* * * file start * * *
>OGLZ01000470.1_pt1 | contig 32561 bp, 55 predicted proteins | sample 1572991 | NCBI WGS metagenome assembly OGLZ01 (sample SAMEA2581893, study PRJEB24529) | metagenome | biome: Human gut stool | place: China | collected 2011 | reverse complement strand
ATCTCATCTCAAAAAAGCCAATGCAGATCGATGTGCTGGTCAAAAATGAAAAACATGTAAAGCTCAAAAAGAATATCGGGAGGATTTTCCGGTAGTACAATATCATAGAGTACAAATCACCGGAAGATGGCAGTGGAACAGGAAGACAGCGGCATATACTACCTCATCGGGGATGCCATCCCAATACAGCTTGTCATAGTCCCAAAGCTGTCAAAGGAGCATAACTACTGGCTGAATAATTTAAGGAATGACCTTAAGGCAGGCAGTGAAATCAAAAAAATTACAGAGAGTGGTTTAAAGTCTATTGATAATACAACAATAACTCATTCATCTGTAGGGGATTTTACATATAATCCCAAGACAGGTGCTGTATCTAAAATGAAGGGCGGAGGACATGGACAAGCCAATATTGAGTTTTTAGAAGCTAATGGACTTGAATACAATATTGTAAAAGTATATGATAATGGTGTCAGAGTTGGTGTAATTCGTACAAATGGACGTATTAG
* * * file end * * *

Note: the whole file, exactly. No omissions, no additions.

>OGLZ01000470.1_pt1 | contig 32561 bp, 55 predicted proteins | sample 1572991 | NCBI WGS metagenome assembly OGLZ01 (sample SAMEA2581893, study PRJEB24529) | metagenome | biome: Human gut stool | place: China | collected 2011 | reverse complement strand
ATCTCATCTCAAAAAAGCCAATGCAGATCGATGTGCTGGTCAAAAATGAAAAACATGTAAAGCTCAAAAAGAATATCGGGAGGATTTTCCGGTAGTACAATATCATAGAGTACAAATCACCGGAAGATGGCAGTGGAACAGGAAGACAGCGGCATATACTACCTCATCGGGGATGCCATCCCAATACAGCTTGTCATAGTCCCAAAGCTGTCAAAGGAGCATAACTACTGGCTGAATAATTTAAGGAATGACCTTAAGGCAGGCAGTGAAATCAAAAAAATTACAGAGAGTGGTTTAAAGTCTATTGATAATACAACAATAACTCATTCATCTGTAGGGGATTTTACATATAATCCCAAGACAGGTGCTGTATCTAAAATGAAGGGCGGAGGACATGGACAAGCCAATATTGAGTTTTTAGAAGCTAATGGACTTGAATACAATATTGTAAAAGTATATGATAATGGTGTCAGAGTTGGTGTAATTCGTACAAATGGACGTATTAG